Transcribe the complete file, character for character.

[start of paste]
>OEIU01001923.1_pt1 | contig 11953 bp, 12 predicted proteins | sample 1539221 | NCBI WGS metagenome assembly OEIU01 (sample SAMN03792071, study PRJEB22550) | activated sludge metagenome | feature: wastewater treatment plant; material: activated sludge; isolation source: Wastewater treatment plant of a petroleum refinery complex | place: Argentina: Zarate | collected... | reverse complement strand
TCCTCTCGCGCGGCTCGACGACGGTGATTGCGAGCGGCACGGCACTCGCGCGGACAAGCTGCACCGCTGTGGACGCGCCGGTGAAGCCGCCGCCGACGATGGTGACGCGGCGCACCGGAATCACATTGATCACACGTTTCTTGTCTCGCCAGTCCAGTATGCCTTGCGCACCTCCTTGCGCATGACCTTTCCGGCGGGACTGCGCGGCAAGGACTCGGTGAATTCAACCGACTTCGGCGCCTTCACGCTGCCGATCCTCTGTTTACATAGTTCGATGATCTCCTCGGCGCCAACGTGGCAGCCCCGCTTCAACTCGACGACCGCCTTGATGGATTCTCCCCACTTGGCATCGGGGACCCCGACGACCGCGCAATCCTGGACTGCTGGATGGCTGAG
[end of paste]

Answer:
>OEIU01001923.1_pt1 | contig 11953 bp, 12 predicted proteins | sample 1539221 | NCBI WGS metagenome assembly OEIU01 (sample SAMN03792071, study PRJEB22550) | activated sludge metagenome | feature: wastewater treatment plant; material: activated sludge; isolation source: Wastewater treatment plant of a petroleum refinery complex | place: Argentina: Zarate | collected... | reverse complement strand
TCCTCTCGCGCGGCTCGACGACGGTGATTGCGAGCGGCACGGCACTCGCGCGGACAAGCTGCACCGCTGTGGACGCGCCGGTGAAGCCGCCGCCGACGATGGTGACGCGGCGCACCGGAATCACATTGATCACACGTTTCTTGTCTCGCCAGTCCAGTATGCCTTGCGCACCTCCTTGCGCATGACCTTTCCGGCGGGACTGCGCGGCAAGGACTCGGTGAATTCAACCGACTTCGGCGCCTTCACGCTGCCGATCCTCTGTTTACATAGTTCGATGATCTCCTCGGCGCCAACGTGGCAGCCCCGCTTCAACTCGACGACCGCCTTGATGGATTCTCCCCACTTGGCATCGGGGACCCCGACGACCGCGCAATCCTGGACTGCTGGATGGCTGAG